No single input is more important to a portfolio’s success than asset allocation, or determining how much to allocate to various asset classes.
In 1986, authors Gary Brinson, Gilbert Beebower, and Randolph Hood conducted an in-depth study of the various sources of investment returns. Specifically, they analyzed quarterly returns from 1974-1983 for the 91 largest pension funds, and determined that 93.6% of the returns generated were a result of asset allocation.
In a follow-on study in 1991, the authors concluded that 91% of portfolio returns are determined by asset allocation.
Modern Portfolio Theory
This was not the first time that the research highlighted the importance of asset classes in determining investment performance. Decades earlier, Harry Markowitz’s 1952 journal article, “Portfolio Selection,” introduced Modern Portfolio Theory (MPT) to the financial community. MPT provided investors with a methodology for building portfolios that would maximize expected returns though proper diversification. Markowitz showed that combining different assets, whose expected returns are not correlated (such as stocks and bonds), achieved a higher overall return for the portfolio.
The benefit of balancing diversified assets within a portfolio is a result of the interaction between the two asset classes. Stocks and bonds are negatively correlated, in that their returns tend to move in opposing directions. Stocks have greater returns but greater risks. Bonds rarely generate negative returns, but they will lag stocks when stocks are experiencing strong returns. When stocks decline, bonds benefit the portfolio by providing positive returns while simultaneously reducing portfolio volatility.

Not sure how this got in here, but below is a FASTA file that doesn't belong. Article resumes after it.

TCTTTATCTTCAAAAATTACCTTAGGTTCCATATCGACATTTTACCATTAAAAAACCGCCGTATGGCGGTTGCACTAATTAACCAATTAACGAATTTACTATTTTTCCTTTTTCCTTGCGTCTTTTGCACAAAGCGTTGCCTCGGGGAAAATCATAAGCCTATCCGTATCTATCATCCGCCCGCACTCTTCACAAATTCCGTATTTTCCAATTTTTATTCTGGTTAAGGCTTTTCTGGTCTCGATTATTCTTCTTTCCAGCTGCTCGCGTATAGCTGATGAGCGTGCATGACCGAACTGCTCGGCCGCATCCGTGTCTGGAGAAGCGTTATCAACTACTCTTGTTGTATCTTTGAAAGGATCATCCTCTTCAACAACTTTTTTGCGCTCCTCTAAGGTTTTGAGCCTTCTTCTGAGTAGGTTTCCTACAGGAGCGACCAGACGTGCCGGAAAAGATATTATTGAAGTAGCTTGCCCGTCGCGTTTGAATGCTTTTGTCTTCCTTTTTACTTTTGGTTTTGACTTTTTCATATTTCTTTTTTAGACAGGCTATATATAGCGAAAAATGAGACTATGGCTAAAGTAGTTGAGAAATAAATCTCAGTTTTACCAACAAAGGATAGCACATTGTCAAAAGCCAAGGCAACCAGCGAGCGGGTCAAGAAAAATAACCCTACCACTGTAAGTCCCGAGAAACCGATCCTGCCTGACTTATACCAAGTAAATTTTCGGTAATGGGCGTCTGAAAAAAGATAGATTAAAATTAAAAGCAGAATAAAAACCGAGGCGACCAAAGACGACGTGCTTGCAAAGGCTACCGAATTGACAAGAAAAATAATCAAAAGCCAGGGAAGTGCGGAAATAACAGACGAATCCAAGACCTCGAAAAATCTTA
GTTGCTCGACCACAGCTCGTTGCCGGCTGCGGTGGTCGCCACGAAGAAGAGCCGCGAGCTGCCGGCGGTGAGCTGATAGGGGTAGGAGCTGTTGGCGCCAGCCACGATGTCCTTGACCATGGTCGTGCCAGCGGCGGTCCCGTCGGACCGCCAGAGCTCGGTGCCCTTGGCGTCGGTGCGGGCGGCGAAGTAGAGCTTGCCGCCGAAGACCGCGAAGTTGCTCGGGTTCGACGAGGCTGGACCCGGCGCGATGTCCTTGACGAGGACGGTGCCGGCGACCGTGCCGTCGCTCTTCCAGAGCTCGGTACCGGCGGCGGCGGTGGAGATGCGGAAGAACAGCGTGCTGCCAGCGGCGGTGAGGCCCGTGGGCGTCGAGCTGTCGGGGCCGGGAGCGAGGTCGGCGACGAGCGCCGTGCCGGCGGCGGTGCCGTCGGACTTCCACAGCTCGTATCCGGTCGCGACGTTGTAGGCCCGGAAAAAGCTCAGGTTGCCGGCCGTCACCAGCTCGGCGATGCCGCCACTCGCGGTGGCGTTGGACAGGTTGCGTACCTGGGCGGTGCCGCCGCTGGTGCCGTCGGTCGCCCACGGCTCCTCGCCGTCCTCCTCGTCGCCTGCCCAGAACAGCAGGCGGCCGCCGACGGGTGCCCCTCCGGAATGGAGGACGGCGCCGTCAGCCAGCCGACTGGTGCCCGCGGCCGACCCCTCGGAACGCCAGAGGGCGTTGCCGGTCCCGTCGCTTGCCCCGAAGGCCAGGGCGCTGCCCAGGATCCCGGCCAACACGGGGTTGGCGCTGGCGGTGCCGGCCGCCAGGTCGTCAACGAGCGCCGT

The chart below shows how an all-stock allocation has historically produced a rolling 3-year return of 12.7%, which diminishes to 10.7% when bonds are added, a 14% reduction. More importantly, this diversified stock/bond portfolio results in volatility declining 33% (from 9.4% to 6.3%). The risk reduction gained in the portfolio is more than twice the performance lost, an attractive trade-off compared to the original all-stock portfolio. (Source: Janiczek & Company Ltd., analysis of Bloomberg data, 2014)
The rise of alternative investments
In recent years, a third asset class has become more commonly added to the traditional portfolio containing stocks, bonds and cash. Alternative investments are those that exhibit risk and returns that do not behave like a stock or a bond. Examples include assets (commodities, real estate, private equity, fine art) or strategies (long/short, short-selling, event-driven, leveraged.) By adding this third leg to the asset allocation stool, an investor can further improve the risk-reward trade-off.
The impact of alternatives at various allocations can affect a portfolio’s risk and return, as illustrated by the graph below:
KEY INSIGHT #1: A properly constructed and managed asset allocation is proven to enhance the risk/reward characteristics of a portfolio and is far more influential on performance than security selection and market timing by a factor of 9 to 1.
This article is adapted from “Evidence Based Investing for High & Ultra-High Net Worth Investors,” a white paper published by Janiczek & Company, Ltd. The full paper is available here.